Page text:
how many miles of capillaries in body?
Three types of capillaries?
- 1) continuous - absence of fenestrae in wall (muscle, lungs, CNS), lots of pinocytotic vesicles, occluding junctions
- 2) fenestrated - large fenestrae walls of endothelial cells, found in tissues where rapid interchange of substances occur (kidney, intestinal tract, endocrine), pinocytotic vesicles too
- 3) discontinous - larger in diameter, irregularly shaped, also fenestrae, endothelial cells and basal lamina are discontinuous (not as tightly controlled so you find macrophages, (liver, spleen, bone marrow)
what is fx of pinocytotic vesicles?
aid in transport between lumen and connective tissue and vice versa
what are the pressures that cause exchange of fluid?
hydrostatic pressure (causes flow OUT of capillary into interstitial fluid)
osmotic pressure (causes flow INTO capillary), increases as you get to venous end
role of metarterioles?
more direct passage from artery to vein
what is the other name for AV shunts? and what/how is their function?
where are they found?
- Arteriovenous Anastomosis
- thermoregulation (conserve body heat)
- they bypass capillaries, bring blood straight from arteries to veins (act as a shunt)
- when they contract the blood goes to a capillary, when they are relaxed then the bypass happens
would be in the kidney, rolled up in ball, involved in filtration
capillary bed between two veins (ex: liver)
how is the lymph involved?
it picks up the fluid that doesnt go back inside the veins
- at various locations in caps and postcapillary venules
- mesenchymal origin (same precurser as endothelial cells)
- long cytoplasmic processes that surround endothelial cells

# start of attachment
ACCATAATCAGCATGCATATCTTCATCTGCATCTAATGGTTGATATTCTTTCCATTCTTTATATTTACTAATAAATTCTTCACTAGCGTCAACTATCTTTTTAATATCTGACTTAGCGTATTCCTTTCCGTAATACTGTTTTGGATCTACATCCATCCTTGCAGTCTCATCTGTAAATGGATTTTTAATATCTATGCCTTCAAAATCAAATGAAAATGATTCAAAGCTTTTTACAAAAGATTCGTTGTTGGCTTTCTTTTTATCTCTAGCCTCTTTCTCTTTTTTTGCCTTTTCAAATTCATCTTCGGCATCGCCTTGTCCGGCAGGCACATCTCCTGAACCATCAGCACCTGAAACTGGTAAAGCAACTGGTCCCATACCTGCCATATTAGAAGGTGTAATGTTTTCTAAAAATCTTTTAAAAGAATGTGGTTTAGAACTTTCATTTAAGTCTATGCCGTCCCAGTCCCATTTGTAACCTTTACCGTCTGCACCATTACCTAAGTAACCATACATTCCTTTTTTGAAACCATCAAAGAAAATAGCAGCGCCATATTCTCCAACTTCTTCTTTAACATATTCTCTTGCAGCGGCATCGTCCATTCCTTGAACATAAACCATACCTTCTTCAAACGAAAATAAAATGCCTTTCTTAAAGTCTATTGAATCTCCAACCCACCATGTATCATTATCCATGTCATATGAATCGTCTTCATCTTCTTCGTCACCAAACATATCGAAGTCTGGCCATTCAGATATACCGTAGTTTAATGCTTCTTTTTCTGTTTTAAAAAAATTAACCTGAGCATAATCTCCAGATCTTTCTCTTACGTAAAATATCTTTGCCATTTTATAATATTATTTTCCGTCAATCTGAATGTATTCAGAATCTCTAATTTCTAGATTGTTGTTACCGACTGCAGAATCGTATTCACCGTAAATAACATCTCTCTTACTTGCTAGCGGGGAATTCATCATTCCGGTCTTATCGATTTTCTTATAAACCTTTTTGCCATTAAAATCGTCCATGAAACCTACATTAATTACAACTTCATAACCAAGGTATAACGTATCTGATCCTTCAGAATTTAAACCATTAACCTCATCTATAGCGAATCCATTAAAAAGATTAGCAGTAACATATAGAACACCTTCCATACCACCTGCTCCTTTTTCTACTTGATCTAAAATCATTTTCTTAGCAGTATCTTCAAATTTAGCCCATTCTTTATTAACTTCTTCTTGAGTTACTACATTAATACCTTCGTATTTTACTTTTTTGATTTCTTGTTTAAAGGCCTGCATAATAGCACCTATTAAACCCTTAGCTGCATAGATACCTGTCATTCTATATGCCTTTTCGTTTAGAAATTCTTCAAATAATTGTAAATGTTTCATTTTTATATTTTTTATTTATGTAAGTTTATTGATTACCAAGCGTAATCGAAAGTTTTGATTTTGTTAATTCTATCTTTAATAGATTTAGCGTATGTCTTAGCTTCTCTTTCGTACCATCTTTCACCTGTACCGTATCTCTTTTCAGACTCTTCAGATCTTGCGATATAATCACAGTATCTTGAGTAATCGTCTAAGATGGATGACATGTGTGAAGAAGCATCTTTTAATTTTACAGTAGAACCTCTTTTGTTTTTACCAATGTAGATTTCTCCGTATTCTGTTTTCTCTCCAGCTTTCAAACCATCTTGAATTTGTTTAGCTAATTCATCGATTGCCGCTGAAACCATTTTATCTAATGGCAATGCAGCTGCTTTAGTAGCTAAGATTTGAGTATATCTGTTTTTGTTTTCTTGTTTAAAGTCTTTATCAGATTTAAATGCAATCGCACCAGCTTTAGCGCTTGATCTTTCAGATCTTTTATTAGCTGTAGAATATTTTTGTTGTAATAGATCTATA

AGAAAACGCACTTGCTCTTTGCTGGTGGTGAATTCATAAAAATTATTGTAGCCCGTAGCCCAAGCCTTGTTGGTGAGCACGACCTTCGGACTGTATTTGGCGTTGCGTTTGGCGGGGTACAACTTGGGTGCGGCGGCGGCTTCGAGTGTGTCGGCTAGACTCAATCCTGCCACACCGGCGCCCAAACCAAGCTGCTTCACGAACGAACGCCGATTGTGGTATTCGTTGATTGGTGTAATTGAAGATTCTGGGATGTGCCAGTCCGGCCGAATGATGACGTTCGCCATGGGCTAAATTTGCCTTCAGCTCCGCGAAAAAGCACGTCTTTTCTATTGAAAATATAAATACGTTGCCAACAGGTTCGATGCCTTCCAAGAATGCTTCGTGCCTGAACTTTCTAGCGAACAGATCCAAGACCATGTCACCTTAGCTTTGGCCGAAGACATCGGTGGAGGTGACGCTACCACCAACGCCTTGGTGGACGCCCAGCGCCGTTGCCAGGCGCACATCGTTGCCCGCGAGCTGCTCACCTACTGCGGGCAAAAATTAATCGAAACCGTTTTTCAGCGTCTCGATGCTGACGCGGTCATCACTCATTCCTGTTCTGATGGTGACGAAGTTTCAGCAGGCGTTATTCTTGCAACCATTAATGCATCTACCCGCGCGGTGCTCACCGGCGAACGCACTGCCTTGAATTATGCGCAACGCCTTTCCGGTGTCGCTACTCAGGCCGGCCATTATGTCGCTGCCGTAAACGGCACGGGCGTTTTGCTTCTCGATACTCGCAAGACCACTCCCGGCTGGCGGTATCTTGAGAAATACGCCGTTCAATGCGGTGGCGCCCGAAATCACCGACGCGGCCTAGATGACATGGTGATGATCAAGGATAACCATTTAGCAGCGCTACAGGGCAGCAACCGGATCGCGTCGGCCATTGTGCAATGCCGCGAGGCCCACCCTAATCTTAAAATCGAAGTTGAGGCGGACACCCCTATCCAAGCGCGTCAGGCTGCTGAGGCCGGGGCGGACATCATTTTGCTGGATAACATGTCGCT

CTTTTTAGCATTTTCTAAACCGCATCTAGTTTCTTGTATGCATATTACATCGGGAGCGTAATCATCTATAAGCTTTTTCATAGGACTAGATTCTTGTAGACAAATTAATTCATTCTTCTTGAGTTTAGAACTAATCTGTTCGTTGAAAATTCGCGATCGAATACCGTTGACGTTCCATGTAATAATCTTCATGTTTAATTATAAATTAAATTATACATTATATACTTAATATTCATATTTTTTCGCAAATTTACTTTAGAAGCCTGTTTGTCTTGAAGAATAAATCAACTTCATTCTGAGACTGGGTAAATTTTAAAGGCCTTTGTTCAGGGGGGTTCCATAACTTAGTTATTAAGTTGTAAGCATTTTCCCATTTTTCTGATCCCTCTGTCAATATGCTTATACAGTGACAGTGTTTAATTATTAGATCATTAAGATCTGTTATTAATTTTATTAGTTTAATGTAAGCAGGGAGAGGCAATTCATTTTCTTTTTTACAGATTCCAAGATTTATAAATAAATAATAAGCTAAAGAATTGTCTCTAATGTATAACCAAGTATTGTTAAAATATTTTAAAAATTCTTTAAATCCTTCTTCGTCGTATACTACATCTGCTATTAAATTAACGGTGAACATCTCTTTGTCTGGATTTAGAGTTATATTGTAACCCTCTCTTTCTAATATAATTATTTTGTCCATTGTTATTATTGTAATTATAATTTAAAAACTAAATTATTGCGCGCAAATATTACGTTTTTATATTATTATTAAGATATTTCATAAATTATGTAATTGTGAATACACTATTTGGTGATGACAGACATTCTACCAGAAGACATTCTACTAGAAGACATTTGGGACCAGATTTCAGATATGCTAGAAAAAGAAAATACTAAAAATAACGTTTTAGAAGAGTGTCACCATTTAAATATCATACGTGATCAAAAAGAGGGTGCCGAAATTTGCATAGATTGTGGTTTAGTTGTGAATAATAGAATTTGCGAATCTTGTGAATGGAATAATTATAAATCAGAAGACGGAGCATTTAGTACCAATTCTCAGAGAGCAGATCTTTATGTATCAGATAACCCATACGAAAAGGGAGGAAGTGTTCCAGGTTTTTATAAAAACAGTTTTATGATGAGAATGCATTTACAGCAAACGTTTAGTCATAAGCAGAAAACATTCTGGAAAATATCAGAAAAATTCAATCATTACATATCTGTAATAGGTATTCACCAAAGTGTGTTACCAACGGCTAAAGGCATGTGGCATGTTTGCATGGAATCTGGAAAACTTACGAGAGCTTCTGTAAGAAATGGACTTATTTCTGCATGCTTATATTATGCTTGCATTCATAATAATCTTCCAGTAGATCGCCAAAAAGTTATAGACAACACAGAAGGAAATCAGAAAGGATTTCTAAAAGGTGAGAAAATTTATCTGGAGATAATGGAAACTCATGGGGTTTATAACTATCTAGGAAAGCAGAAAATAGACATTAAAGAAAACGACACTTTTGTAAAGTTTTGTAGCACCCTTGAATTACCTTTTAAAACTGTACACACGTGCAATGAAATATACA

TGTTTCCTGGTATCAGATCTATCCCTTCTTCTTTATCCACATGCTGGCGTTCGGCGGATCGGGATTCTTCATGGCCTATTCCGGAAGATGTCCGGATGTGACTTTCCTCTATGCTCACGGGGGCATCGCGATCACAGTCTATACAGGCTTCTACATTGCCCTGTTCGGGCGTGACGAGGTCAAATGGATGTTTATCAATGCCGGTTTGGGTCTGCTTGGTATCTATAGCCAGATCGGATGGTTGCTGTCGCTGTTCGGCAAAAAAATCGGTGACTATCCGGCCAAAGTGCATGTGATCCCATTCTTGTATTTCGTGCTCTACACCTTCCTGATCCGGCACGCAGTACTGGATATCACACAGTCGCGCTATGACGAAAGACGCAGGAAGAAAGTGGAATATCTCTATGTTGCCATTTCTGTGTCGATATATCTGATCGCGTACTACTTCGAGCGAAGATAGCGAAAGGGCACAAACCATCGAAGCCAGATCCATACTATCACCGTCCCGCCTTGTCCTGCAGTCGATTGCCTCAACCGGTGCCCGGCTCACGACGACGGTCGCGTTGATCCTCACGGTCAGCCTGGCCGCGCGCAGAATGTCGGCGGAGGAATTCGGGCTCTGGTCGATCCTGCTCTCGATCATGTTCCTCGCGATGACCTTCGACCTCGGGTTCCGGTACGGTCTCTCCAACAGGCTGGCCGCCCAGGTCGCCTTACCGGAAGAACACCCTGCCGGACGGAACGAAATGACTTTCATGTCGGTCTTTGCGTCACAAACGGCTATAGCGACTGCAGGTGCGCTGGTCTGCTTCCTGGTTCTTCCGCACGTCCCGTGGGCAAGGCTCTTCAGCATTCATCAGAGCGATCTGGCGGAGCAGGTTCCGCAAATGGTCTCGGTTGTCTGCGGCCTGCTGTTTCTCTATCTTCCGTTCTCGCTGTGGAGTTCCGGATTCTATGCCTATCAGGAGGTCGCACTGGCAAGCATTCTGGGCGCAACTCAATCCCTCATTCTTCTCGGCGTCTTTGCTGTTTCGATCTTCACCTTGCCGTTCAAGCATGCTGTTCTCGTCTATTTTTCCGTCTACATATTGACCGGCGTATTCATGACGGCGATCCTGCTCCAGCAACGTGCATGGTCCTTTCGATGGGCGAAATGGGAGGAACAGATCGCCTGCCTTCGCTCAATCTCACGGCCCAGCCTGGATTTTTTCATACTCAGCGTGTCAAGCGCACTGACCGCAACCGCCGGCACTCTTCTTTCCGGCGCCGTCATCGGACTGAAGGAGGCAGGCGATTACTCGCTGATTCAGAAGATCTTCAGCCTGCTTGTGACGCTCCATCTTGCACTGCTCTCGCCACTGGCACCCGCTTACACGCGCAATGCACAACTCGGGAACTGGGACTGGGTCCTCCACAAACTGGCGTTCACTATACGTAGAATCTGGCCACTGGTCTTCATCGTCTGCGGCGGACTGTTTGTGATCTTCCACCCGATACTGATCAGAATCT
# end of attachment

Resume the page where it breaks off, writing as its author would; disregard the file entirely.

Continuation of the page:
- basal lamina continous with endothelial basal lamina
- myosin, actin, and tropomyosin - suggests that have contractile function
- fx: relationship with the endothelial cells, both synthesize growth factors
comparison of veins and arteries?
veins have thinner walls and wider lumens and veins have less distinct tunic layers
2 types of venules?
- Postcapillary venules - endothelial linining with basal lamina and pericytes, histamine and serotonin
- muscular venules - have tunica media that poscaps dont, lack of pericytes
- contains valves (to prevent backflow, common in lower half of body)
- three tunics are the most evident for these ones
- diameter greater than 10 mm
- thin tunica media
- thick tunica adventitia
- ex: portal vein, venae cavae
effect of nitric oxide (NO)?
what happens if too much?
- shearing stress on endothelial cells - synthesis of VEGF and eNOS (ca2+ dependent) which oxidizes l-arginine into NO (gas) - diffuses out through cell to tunica media and through cascade decreases concentration of Ca2+ causing smooth muscle relaxation
- if too much - inflammatory response so it is tightly regulated
relax of smooth muscle cells - increase luminal diameter - decrease vascular resistance - and decrease systematic blood pressure
effect of prostacyclin (PGI2)?
- caused by metabolic stress of endothelial cells
- - relaxes smooth muscle cells and also inhibits platelet aggregation
- - PGI2 binds to receptors on the smooth muscles - stimulates camp activated protein kinase A - phosphorylates myosin light chain kinase - prevents activation of the calcium - calmodulin complex (occurs without changing intracellular ca2+)
contraction of smooth muscle - reduces luminal diameter - increases vascular resistance - increases systemic blood pressure
what are modes of vasoconstriction?
- O2- inhibits NO - contraction
- angiostensin II and thrombin bind to endothelial cells - stimulate endothelins (prstoaglandin H2 synthesizes thromboxane A2) that bind to own receptors and increase Ca2+ -> contraction!
how does angiostensin 1 turn into angiostensin 2?
- angiostensin 1 is secreted by liver and is turned into A2 by RENIN (Secreted by kidney)
- renin can tell what the blood pressure is like